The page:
What do coherence arguments imply about the behavior of advanced AI?

Published 8 April 2021

This is an initial page, in the process of review, which may not be comprehensive or represent the best available understanding.

Coherence arguments say that if an entity’s preferences do not adhere to the axioms of expected utility theory, then that entity is susceptible to losing things that it values.

This does not imply that advanced AI systems must adhere to these axioms (‘be coherent’), or that they must be goal-directed.

Such arguments do appear to suggest that there will be non-zero pressure for advanced AI to become more coherent, and arguably also more ‘goal-directed’, given some minimal initial level of agency.

Details

Motion toward coherence

Expected utility maximization

‘Maximizing expected utility’ is a decision-making strategy, in which you assign a value to each possible ‘outcome’, and assign a probability to each outcome conditional on your actions, then always choose the action whose resulting outcomes have the highest ‘expected value‘ (average value of outcomes, weighted by the probability of those outcomes).

Coherence arguments

‘Coherence arguments’1 demonstrate that if one’s preferences cannot be understood as ‘maximizing expected utility’, then one can be manipulated into giving up things that one values.

For instance, one coherence argument notes that if you have ‘circular preferences’ then you will consent to series of decisions that will leave you worse off, given your preferences:

Suppose you prefer:

  • apple over pear
  • pear over quince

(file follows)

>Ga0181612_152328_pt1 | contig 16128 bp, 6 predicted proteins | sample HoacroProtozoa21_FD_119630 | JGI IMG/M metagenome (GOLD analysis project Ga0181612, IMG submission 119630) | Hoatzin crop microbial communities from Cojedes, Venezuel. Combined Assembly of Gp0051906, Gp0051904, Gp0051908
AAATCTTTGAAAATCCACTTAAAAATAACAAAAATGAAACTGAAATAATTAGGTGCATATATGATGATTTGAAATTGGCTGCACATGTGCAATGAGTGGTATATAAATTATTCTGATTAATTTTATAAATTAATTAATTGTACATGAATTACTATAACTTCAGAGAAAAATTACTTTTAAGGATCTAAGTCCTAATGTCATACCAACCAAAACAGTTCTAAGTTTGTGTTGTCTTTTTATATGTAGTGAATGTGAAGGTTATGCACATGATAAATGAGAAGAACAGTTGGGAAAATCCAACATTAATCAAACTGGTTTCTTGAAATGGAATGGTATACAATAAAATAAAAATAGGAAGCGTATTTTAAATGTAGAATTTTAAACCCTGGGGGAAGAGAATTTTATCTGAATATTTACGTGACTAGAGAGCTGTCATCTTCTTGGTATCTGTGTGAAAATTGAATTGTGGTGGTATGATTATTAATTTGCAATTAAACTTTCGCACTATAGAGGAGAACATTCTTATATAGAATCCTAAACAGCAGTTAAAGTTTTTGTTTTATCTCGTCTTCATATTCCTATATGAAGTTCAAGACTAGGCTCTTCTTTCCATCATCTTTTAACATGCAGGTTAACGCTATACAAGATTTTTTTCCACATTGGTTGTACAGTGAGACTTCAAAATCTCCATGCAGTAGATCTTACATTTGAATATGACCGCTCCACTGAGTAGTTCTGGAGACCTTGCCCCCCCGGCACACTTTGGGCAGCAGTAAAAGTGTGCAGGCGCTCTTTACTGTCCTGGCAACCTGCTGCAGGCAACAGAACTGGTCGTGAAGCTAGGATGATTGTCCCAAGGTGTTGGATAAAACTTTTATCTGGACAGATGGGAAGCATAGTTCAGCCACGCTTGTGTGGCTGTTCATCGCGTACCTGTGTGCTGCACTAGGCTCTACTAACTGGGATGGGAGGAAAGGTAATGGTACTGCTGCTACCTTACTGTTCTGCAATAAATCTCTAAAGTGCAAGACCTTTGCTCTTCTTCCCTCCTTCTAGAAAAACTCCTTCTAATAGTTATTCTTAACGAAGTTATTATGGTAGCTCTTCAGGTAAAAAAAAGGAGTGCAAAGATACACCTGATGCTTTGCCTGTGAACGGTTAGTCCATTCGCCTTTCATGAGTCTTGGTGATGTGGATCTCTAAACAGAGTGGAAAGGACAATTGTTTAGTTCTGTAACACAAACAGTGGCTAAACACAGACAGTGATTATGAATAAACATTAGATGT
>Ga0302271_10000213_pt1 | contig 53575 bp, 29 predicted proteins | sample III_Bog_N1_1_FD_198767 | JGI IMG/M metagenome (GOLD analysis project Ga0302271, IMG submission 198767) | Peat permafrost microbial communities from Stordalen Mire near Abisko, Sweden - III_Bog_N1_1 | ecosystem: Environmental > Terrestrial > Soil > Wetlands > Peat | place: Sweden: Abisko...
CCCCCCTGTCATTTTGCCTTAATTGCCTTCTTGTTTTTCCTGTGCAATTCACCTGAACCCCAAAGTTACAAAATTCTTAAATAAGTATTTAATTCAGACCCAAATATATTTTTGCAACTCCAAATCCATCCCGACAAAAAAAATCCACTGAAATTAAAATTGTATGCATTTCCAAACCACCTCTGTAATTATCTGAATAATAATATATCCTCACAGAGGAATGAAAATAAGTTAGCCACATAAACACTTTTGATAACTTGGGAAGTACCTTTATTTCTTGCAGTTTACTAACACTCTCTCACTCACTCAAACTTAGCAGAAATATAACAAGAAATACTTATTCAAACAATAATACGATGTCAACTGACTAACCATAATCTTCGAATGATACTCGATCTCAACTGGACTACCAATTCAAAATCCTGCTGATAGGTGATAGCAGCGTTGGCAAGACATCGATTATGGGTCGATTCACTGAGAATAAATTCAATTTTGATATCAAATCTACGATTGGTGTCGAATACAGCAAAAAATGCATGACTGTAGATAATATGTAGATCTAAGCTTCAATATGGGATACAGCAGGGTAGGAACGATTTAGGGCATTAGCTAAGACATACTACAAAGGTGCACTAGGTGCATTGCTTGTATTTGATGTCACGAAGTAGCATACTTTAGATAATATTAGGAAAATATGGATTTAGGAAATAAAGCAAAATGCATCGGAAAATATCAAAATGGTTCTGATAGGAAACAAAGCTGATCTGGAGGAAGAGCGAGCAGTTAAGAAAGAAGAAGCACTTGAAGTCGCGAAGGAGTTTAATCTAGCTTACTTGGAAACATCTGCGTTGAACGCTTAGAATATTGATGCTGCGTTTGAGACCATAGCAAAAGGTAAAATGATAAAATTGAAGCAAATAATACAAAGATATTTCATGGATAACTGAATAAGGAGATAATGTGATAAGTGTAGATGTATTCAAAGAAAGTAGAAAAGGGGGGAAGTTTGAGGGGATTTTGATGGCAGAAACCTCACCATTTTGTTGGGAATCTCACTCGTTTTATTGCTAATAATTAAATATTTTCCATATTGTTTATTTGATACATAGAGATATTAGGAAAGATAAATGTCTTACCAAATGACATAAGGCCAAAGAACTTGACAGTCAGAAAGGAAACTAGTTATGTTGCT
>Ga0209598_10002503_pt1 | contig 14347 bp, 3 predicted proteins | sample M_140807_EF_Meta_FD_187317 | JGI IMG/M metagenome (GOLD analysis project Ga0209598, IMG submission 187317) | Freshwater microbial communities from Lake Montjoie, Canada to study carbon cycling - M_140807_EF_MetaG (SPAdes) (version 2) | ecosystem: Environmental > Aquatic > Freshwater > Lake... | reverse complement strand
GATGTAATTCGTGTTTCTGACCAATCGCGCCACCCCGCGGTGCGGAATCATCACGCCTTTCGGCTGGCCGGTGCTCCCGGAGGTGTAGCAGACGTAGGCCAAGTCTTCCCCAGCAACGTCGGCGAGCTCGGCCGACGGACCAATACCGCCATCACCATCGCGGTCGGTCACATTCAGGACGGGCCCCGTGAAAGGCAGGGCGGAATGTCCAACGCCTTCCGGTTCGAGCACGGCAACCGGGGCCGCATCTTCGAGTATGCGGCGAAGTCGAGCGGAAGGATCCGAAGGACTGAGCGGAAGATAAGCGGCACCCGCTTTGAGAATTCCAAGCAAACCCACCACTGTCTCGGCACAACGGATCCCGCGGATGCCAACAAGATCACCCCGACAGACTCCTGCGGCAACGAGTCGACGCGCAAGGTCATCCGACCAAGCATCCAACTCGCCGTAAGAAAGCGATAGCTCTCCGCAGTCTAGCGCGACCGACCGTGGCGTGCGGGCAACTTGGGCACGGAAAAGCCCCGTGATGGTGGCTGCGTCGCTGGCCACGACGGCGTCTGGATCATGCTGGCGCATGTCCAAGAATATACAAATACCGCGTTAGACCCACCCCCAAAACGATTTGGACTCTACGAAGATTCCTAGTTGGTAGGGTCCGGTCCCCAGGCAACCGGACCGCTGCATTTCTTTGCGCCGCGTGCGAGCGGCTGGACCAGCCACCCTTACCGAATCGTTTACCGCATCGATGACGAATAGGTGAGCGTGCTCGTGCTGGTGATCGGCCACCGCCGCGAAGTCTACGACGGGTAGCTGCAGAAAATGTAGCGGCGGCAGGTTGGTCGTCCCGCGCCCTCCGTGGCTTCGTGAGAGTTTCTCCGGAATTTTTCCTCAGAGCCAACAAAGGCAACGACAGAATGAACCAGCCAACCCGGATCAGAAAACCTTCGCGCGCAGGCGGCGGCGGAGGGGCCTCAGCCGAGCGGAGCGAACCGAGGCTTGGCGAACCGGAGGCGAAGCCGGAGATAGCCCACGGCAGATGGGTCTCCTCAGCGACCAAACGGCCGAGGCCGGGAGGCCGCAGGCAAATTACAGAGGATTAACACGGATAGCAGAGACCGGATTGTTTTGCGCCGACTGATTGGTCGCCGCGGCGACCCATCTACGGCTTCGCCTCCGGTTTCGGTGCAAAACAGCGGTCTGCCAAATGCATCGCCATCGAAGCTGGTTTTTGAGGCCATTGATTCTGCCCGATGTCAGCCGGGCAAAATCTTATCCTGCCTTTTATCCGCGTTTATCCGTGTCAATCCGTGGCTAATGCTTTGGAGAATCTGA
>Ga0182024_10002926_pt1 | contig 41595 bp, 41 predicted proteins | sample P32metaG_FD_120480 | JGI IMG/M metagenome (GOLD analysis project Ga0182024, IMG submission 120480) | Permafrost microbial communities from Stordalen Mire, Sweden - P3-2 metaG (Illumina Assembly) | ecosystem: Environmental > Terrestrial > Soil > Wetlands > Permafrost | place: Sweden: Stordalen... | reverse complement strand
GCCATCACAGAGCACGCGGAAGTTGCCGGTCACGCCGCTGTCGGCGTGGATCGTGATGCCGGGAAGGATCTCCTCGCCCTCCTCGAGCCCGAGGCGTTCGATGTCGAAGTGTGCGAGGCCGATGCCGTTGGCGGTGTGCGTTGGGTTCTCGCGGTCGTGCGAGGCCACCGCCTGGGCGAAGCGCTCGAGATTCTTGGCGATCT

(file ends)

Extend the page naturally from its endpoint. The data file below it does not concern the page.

• quince over apple
  • any fruit over nothing

Then there is some tiny amount of money you would pay to go from apple to quince, and quince to pear, and pear to apple. At which point, you have spent money and are back where you started. If it is also possible to buy all of these fruit for money, then losing money means you lost some of whatever fruit for nothing, and you do want all of the fruit, by assumption.

If you avoid all such predictable losses, then according to the coherence arguments, you must be maximizing expected utility (as described above).

Coherence forces

That a certain characteristic of an entity’s ‘preferences’ makes it vulnerable to manipulation does not mean that it will not have that characteristic. In order for such considerations to change the nature of an entity, ignoring outside intervention, something like the following conditions need to hold:

  • The entity can detect the characteristic (which could be difficult, if it is a logical relationship between all of its ‘preferences’ which are perhaps not straightforwardly accessible or well-defined)
  • The realistic chance for loss is large enough to cause the entity to prioritize the problem
  • The entity is motivated to become coherent by the possibility of loss (versus for instance inferring that losing money is good, since it is equivalent to a set of exchanges that are each good)
  • The entity is in a position to alter its own preferences